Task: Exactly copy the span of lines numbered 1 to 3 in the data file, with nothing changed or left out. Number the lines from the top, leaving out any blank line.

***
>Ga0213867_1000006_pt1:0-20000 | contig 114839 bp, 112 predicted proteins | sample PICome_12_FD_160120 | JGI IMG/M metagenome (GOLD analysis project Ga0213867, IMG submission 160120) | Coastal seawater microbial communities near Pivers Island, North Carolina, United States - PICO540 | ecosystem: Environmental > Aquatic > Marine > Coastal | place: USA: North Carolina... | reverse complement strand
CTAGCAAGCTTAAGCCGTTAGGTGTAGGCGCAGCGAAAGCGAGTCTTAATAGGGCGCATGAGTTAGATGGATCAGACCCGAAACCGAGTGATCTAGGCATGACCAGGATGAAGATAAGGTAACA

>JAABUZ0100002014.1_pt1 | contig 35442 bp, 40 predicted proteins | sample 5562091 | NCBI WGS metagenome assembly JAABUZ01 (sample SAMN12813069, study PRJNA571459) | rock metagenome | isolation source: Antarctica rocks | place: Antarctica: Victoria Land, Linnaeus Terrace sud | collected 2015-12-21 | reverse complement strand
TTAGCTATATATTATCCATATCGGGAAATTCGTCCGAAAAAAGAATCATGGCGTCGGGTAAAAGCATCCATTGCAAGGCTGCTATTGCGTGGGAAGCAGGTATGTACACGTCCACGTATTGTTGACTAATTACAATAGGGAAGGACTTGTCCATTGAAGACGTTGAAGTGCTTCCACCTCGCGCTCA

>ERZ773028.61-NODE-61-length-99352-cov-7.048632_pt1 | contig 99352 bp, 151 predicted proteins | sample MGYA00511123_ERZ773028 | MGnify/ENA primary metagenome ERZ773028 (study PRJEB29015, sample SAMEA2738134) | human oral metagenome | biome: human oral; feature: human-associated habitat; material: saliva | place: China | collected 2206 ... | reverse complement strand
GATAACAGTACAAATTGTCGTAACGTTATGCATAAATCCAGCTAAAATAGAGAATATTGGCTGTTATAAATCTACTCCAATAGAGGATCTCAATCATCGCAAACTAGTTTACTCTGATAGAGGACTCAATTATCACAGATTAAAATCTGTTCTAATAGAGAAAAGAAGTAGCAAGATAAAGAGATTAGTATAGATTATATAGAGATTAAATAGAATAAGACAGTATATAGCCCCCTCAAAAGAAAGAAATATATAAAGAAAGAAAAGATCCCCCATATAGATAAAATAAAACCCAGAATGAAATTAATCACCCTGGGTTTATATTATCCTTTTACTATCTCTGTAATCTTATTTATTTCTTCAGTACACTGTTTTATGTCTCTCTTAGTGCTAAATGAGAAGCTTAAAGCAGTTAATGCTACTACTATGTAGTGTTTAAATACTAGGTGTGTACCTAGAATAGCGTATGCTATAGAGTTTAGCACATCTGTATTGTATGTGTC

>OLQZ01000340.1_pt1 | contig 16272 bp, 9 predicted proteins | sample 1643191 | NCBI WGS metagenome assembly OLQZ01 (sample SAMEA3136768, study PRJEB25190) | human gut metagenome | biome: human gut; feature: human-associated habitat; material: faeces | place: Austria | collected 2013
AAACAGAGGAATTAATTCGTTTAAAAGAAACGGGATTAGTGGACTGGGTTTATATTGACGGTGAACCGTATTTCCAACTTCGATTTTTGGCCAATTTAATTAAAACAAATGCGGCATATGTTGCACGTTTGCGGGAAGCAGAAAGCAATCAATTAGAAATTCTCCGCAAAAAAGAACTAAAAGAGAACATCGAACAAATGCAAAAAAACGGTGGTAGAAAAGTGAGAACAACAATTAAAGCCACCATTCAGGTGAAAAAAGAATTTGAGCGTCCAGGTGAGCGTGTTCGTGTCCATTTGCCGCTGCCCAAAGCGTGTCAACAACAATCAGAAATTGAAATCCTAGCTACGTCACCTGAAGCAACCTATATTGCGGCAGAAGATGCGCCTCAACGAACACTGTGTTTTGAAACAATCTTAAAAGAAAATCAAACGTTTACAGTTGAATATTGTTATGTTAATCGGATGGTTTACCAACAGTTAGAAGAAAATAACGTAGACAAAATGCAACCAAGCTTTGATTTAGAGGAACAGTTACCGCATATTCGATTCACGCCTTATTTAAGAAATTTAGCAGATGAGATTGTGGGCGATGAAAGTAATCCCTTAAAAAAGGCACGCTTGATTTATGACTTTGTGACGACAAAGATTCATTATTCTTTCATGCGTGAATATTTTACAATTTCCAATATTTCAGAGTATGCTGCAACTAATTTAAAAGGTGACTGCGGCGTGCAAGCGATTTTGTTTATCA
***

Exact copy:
>Ga0213867_1000006_pt1:0-20000 | contig 114839 bp, 112 predicted proteins | sample PICome_12_FD_160120 | JGI IMG/M metagenome (GOLD analysis project Ga0213867, IMG submission 160120) | Coastal seawater microbial communities near Pivers Island, North Carolina, United States - PICO540 | ecosystem: Environmental > Aquatic > Marine > Coastal | place: USA: North Carolina... | reverse complement strand
CTAGCAAGCTTAAGCCGTTAGGTGTAGGCGCAGCGAAAGCGAGTCTTAATAGGGCGCATGAGTTAGATGGATCAGACCCGAAACCGAGTGATCTAGGCATGACCAGGATGAAGATAAGGTAACA

>JAABUZ0100002014.1_pt1 | contig 35442 bp, 40 predicted proteins | sample 5562091 | NCBI WGS metagenome assembly JAABUZ01 (sample SAMN12813069, study PRJNA571459) | rock metagenome | isolation source: Antarctica rocks | place: Antarctica: Victoria Land, Linnaeus Terrace sud | collected 2015-12-21 | reverse complement strand